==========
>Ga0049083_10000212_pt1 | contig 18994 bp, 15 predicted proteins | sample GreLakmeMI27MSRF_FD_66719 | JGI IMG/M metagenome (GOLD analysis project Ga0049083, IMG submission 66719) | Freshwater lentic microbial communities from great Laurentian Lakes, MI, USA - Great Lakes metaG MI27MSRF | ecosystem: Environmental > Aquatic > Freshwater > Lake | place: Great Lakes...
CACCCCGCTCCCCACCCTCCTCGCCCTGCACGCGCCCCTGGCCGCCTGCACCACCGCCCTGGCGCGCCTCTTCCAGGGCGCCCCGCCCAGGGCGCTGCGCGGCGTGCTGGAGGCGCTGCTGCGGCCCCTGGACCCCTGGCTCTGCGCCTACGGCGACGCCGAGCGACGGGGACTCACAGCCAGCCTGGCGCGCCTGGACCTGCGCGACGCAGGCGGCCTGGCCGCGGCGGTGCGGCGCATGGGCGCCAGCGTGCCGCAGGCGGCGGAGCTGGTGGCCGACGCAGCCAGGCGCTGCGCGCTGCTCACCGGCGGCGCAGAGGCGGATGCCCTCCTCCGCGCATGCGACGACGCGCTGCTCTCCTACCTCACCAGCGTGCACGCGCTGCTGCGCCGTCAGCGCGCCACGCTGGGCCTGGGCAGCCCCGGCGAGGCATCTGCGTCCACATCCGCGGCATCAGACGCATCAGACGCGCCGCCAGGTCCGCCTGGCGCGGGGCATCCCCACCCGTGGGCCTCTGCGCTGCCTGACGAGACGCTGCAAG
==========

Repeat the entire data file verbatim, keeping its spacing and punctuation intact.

>Ga0049083_10000212_pt1 | contig 18994 bp, 15 predicted proteins | sample GreLakmeMI27MSRF_FD_66719 | JGI IMG/M metagenome (GOLD analysis project Ga0049083, IMG submission 66719) | Freshwater lentic microbial communities from great Laurentian Lakes, MI, USA - Great Lakes metaG MI27MSRF | ecosystem: Environmental > Aquatic > Freshwater > Lake | place: Great Lakes...
CACCCCGCTCCCCACCCTCCTCGCCCTGCACGCGCCCCTGGCCGCCTGCACCACCGCCCTGGCGCGCCTCTTCCAGGGCGCCCCGCCCAGGGCGCTGCGCGGCGTGCTGGAGGCGCTGCTGCGGCCCCTGGACCCCTGGCTCTGCGCCTACGGCGACGCCGAGCGACGGGGACTCACAGCCAGCCTGGCGCGCCTGGACCTGCGCGACGCAGGCGGCCTGGCCGCGGCGGTGCGGCGCATGGGCGCCAGCGTGCCGCAGGCGGCGGAGCTGGTGGCCGACGCAGCCAGGCGCTGCGCGCTGCTCACCGGCGGCGCAGAGGCGGATGCCCTCCTCCGCGCATGCGACGACGCGCTGCTCTCCTACCTCACCAGCGTGCACGCGCTGCTGCGCCGTCAGCGCGCCACGCTGGGCCTGGGCAGCCCCGGCGAGGCATCTGCGTCCACATCCGCGGCATCAGACGCATCAGACGCGCCGCCAGGTCCGCCTGGCGCGGGGCATCCCCACCCGTGGGCCTCTGCGCTGCCTGACGAGACGCTGCAAG